Danny Finkelstein has outed me as a member of a secret society of resentful losers:
Members of the ChipOx club are everywhere. Who are they? Chippy people who went to Oxford, had an argument with a drunk aristocrat in the Balliol bar and supported the wrong candidate for Chief Breadstick in Michaelmas term. Years later, they are still struggling to get over the humiliation.
Quite a way off the mark, really, although I suppose I could invent a scene or two for my memoirs one day. I'm not chippy about Oxford. I do admit to finding the gilded Oxford media set boring and self-absorbed and rather glib, but that's another matter. (The notion that there just might be another world beyond NW1 really is hard for them to absorb.) And I do think there's an interesting conversation to be had about how Oxbridge networks proliferate in the press and elsewhere. But as I've said a few times before, it's just about impossible to do that without sounding chippy. As for David Cameron, I think it's definitely of interest that he's the product of a particularly exclusive set of institutions. Seems to me he may possibly have outgrown them, but I can't say for certain. He's an ex-PR man, after all.
Incidentally, Times commenter Peter Nolan has picked up a point in Cristina Odone's hostile column about the Bullingdon Club: "...No grammar school or state school boys, no Jews were allowed (though a rather dashing Iranian did squeak through the election process in my time)."
Meanwhile, James Delingpole, a one-time Buller wannabe, says that spending all that dosh on luxury dining togs was really all about attracting GURLS. [You have to be a Spectator subscriber to read his full confession.]
What you have to remember is that back in the late Eighties class at Oxford counted for so much more than it does nowadays... It was wholly natural in such a climate that the Buller should be the apogee of one’s social aspirations. Not only was it more famously decadent than any other society (apart from the Piers Gaveston, but that seemed to involve too much buggery), but it also had by far the most splendid uniform.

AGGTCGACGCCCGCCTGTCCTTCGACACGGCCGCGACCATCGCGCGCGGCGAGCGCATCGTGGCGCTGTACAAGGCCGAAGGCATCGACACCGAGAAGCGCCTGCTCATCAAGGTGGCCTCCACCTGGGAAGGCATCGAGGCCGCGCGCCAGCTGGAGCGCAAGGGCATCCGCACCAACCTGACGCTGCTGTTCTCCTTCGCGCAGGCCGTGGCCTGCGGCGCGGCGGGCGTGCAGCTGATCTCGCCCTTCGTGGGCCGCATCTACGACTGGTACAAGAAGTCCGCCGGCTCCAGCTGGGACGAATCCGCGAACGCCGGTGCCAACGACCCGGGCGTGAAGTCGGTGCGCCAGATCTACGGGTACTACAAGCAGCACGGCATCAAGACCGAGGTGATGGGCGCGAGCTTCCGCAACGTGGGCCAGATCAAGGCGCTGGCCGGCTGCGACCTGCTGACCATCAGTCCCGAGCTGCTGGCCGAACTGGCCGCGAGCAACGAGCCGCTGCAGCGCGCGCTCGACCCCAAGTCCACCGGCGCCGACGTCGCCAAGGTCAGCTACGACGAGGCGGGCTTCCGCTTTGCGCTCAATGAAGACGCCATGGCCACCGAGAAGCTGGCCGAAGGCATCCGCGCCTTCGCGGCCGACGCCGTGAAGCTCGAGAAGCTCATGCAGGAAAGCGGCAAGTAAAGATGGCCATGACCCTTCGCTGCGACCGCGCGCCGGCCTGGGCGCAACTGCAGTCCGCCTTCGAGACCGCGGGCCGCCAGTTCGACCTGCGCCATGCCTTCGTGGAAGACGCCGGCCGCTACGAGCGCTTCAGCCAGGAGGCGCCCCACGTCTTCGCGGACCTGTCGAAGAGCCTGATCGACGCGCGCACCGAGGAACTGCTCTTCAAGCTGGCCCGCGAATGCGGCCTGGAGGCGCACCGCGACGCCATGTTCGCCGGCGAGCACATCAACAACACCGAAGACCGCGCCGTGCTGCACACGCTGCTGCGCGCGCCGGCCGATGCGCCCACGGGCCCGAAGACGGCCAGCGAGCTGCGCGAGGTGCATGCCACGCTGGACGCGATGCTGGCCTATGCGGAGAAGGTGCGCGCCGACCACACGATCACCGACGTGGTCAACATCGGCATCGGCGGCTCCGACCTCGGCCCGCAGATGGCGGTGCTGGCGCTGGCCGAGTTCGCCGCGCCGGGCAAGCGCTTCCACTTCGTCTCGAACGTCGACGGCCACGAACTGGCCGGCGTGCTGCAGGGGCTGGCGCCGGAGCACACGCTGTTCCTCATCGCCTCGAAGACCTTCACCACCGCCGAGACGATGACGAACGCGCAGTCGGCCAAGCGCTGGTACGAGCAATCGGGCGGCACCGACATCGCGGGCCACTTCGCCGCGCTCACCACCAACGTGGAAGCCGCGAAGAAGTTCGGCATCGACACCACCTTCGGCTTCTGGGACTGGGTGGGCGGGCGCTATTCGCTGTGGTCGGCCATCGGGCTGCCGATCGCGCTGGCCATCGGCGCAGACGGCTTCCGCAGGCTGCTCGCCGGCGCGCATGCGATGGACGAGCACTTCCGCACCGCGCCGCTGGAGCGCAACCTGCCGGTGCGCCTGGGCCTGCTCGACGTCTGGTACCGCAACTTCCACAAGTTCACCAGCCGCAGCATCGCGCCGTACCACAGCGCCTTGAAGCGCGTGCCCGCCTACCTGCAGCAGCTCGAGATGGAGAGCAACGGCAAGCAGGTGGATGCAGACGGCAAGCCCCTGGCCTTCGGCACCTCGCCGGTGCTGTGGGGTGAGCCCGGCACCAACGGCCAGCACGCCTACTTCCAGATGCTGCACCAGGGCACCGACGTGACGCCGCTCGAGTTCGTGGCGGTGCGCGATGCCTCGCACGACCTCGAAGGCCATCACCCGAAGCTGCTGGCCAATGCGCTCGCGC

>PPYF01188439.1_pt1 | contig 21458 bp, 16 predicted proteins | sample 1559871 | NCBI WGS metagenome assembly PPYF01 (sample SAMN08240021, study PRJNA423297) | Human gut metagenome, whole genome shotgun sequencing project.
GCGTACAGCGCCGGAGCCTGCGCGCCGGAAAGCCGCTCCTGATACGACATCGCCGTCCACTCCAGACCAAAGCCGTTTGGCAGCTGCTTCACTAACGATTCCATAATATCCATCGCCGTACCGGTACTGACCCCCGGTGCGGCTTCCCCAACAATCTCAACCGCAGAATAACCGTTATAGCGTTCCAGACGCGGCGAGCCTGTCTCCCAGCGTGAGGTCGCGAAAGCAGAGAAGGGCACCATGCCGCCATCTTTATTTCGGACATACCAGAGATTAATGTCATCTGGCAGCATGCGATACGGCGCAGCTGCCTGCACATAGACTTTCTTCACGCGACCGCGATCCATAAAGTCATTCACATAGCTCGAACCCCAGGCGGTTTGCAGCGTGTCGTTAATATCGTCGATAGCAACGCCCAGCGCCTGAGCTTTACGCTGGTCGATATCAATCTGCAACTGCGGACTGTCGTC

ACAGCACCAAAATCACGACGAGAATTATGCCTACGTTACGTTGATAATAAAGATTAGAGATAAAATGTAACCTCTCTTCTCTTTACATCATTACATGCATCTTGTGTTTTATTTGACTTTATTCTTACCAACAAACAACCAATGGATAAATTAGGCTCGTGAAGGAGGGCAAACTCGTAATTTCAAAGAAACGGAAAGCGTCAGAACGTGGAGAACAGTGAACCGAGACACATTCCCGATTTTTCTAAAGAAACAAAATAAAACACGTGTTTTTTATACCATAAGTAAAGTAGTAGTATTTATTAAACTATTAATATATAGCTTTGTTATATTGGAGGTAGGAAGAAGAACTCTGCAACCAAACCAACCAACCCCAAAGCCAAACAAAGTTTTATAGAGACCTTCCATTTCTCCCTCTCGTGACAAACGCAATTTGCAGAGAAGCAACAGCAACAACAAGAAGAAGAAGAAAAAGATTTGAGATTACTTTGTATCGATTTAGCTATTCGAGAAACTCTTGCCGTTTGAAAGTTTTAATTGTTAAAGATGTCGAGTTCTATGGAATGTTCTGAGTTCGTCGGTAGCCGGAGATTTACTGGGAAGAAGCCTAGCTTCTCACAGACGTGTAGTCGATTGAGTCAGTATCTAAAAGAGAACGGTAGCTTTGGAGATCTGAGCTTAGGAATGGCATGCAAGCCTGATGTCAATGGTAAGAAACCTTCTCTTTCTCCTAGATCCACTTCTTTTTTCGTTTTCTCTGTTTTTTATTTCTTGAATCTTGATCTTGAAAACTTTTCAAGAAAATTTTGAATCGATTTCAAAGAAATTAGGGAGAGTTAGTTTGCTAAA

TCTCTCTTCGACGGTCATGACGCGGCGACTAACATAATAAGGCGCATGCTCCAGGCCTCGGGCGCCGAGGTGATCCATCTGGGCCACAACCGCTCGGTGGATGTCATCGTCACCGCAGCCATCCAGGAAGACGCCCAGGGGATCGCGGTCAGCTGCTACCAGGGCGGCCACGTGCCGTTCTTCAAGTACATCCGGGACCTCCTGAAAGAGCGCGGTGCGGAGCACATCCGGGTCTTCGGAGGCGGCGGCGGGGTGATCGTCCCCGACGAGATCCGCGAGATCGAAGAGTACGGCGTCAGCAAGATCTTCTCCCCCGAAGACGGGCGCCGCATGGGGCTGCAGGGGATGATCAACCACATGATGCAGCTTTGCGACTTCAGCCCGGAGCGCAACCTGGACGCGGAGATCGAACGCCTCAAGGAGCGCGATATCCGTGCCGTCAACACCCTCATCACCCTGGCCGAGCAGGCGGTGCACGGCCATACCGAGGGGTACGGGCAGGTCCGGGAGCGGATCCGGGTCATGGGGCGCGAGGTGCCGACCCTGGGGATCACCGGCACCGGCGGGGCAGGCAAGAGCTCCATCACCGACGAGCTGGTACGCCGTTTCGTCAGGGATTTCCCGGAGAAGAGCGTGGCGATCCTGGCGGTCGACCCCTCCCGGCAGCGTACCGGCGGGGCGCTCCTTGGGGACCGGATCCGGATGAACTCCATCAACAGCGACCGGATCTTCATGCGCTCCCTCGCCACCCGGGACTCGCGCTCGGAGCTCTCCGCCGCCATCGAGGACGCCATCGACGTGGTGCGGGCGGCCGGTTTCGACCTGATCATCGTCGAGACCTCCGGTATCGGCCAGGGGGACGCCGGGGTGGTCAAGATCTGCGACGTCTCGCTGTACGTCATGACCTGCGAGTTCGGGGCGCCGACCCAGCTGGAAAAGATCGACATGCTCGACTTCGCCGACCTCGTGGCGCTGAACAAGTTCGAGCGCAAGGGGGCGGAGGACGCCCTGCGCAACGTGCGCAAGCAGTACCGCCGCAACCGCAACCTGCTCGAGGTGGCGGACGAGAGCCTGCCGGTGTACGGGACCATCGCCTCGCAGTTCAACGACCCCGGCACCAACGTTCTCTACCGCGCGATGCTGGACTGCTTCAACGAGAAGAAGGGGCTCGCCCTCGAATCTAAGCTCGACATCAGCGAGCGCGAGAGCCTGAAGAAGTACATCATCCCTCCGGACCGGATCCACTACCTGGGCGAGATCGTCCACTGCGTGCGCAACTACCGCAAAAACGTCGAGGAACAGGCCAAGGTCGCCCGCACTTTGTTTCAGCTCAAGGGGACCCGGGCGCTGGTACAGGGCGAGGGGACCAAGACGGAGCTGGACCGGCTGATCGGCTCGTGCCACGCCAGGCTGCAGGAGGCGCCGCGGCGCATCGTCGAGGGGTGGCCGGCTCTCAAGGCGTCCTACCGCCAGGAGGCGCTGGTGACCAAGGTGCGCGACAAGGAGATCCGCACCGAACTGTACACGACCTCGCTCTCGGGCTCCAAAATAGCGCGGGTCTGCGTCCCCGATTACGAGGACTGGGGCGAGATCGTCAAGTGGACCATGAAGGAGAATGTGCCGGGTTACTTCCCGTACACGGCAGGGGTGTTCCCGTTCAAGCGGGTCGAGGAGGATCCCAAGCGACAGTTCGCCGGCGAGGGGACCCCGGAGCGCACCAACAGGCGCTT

You could wear this at the Buller’s secret, ritualised dining, drinking and puking sessions but also more publicly at the Bullingdon point-to-point and at any ball where the dress code was White Tie. Possibly girls are no longer stupid enough to sleep with a man on the basis of whether or not his tailcoat is blue, buff and cream as opposed to plain black. But in those days, some of them were. A Bullingdon tailcoat might cost a grand to have made, but it was worth it because it got you laid.
Last word goes to Rowan Pelling, a chapette who never quite got the joke:
As someone who's been castigated for having a posh voice, I'm the first to agree that inverted snobbery is as insidious and hurtful as the straightforward snooty kind. Until you look at that Bullingdon photo. There's a difference between discriminating against someone because of their accent and origins and being prejudiced because a person chooses of his own free volition to don "royal blue tailcoats with ivory lapels" and behave like a congenital moron...
Arrested development is a pitifully inadequate term to cover the antics of the Bullingdon boys. And I suspect any ire roused in female breasts by the photo stem from a fairly widespread experience ofencountering this brand of emotionally stunted ex-public-schoolboy. Chaps whose interest in womankind was largely confined to whether you were called Topaz and had been to Benenden. The worst offenders were often Old Etonians. This sounds chippy, but you'd be chippy if you walked past some OE fogey in an Oxford college's grounds of a February night and heard him mutter: "Horrible women, they are melting the snow." If you were told that current Etonian slang for ugly girls was: "She mings for Greater Manchester".
Careful, Rowan, you're in danger of becoming the honorary president of ChipOx. Perhaps we should all get together and smash up a restaurant.
UPDATE: I'm glad to find that Chris Dillow agrees with me. But then he's an oik, of course.